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Sustain to gain: December 2011 Archives

One of the crucial questions of our time is whether international environmental regimes can and will manage to save the climate and other global environmental commons, such as biodiversity. Oran Young from the University of California, Santa Barbara, provides crucial insights in his meta-analysis, just published in PNAS. Rather than trying to summarize his observations, I aim to highlight a few points.

Interestingly, political scientists judge international regimes systematically more positive than economists, probably reflecting different assumptions and mindsets. Nonetheless, analysts agree there is a full spectrum of international regimes, ranging from the rather successful ones (such as the Montreal protocol on ozone) to the rather unsuccessful ones (such as Kyoto), and many in between. According to a metastudy by Breitmeier et al., international regimes contributed significantly or very strongly in about half of the cases where environmental problems improved. Another observations is that regimes can be successful even in non-hierarchical, non-enforcable circumstances. It turns out that some "easy" problems are systemically messed-up whereas some "hard" problems are surprisingly successful dealt with. Instead, regime design matters a lot: Attention to details can be more crucial then the path chosen (both incentive-based and command and control regulations can lead to success).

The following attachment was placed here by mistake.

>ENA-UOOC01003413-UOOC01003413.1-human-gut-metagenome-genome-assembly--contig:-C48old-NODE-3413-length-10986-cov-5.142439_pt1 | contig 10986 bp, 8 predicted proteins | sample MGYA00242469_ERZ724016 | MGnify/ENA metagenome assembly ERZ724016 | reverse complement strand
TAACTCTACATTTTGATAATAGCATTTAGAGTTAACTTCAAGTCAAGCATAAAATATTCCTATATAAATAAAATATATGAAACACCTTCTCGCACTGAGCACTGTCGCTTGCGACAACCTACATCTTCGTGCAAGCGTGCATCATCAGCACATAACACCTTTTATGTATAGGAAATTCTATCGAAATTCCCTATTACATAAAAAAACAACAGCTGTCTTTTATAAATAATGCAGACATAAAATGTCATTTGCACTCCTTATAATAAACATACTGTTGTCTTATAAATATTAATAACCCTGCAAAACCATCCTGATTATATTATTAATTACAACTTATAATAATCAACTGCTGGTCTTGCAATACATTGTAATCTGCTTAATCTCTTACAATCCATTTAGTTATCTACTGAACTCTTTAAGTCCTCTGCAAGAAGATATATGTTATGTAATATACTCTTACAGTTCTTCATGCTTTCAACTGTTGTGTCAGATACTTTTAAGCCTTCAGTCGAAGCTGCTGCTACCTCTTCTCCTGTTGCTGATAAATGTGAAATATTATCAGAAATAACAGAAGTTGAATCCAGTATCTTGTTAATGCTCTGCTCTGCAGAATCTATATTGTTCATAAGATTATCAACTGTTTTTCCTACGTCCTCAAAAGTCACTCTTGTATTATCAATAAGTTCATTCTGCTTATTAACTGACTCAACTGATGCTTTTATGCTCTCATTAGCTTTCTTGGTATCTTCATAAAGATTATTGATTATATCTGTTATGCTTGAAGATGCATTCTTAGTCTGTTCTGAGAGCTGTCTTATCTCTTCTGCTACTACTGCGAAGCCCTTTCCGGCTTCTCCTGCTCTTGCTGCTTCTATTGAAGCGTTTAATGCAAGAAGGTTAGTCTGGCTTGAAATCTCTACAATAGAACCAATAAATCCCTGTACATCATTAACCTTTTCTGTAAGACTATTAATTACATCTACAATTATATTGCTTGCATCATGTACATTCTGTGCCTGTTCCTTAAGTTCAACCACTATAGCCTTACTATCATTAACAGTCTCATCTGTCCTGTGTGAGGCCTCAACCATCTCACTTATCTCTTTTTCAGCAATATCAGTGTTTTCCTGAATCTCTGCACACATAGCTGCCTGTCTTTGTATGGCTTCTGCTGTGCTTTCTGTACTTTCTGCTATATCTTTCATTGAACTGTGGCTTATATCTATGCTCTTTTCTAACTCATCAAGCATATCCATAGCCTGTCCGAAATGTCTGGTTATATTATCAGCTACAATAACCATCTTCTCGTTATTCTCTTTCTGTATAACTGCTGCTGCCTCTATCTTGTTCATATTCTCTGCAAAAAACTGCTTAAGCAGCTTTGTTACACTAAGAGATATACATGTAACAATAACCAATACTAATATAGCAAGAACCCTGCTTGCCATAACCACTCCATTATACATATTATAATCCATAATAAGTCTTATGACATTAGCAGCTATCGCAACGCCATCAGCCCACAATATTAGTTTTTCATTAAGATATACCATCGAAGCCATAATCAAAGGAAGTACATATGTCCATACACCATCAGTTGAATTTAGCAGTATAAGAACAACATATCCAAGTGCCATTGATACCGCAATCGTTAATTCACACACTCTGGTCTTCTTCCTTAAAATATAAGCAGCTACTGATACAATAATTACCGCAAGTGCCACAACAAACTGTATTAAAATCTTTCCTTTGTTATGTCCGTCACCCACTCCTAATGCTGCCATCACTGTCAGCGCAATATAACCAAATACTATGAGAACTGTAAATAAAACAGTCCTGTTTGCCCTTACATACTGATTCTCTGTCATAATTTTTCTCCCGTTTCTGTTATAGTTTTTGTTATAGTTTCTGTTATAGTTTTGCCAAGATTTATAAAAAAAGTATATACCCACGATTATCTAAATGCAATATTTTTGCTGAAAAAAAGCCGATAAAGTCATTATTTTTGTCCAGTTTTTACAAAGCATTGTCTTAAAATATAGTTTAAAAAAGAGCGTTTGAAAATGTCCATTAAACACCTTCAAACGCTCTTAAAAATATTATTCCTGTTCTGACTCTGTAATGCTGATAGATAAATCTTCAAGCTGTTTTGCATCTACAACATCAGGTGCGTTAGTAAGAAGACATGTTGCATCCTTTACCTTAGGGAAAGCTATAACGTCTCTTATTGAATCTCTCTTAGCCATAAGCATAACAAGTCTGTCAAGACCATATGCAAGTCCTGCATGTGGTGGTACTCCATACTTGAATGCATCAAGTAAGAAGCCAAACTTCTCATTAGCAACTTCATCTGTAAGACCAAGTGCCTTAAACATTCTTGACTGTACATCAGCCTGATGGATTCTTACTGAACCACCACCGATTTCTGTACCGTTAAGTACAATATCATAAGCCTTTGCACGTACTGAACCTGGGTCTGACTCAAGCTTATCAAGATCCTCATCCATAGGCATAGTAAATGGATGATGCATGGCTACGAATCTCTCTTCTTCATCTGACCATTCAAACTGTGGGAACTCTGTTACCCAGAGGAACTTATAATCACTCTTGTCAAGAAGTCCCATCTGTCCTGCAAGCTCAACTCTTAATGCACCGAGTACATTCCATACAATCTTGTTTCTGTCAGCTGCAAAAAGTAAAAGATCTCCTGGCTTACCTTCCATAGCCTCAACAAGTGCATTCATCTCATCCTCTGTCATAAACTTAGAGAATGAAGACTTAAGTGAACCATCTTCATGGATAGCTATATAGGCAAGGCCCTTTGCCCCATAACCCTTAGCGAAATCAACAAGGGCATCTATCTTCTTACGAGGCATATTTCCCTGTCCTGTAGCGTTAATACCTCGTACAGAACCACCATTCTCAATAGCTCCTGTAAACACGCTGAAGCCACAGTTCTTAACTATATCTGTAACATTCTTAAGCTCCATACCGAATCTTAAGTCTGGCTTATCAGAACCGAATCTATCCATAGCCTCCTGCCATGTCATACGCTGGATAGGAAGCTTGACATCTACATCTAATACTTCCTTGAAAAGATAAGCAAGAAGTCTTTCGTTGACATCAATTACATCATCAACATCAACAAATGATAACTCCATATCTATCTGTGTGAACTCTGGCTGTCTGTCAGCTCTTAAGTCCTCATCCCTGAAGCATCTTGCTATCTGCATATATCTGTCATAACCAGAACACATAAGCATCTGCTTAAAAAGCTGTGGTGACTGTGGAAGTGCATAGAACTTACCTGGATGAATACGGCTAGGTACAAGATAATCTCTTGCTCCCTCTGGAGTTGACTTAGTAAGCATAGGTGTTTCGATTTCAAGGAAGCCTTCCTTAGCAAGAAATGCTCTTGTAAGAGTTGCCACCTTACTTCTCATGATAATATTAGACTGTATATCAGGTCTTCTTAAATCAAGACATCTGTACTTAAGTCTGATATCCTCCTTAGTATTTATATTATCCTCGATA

Perhaps motivating for the climate issue: a coalition of influential actors can drive a regime towards some sort of success, even if the a single dominant actor remains passive. Fairness and legitimacy are preconditions for success, especially given the mostly non-enforceable character of international regimes. Indeed, Young suggests that we need an understanding of the conditions under which fairness and legitimacy can be productive forces.

Will there be a successful climate regime? We don't know. We can only try. Young suggests some innovative routes that scientists and policy makers should explore.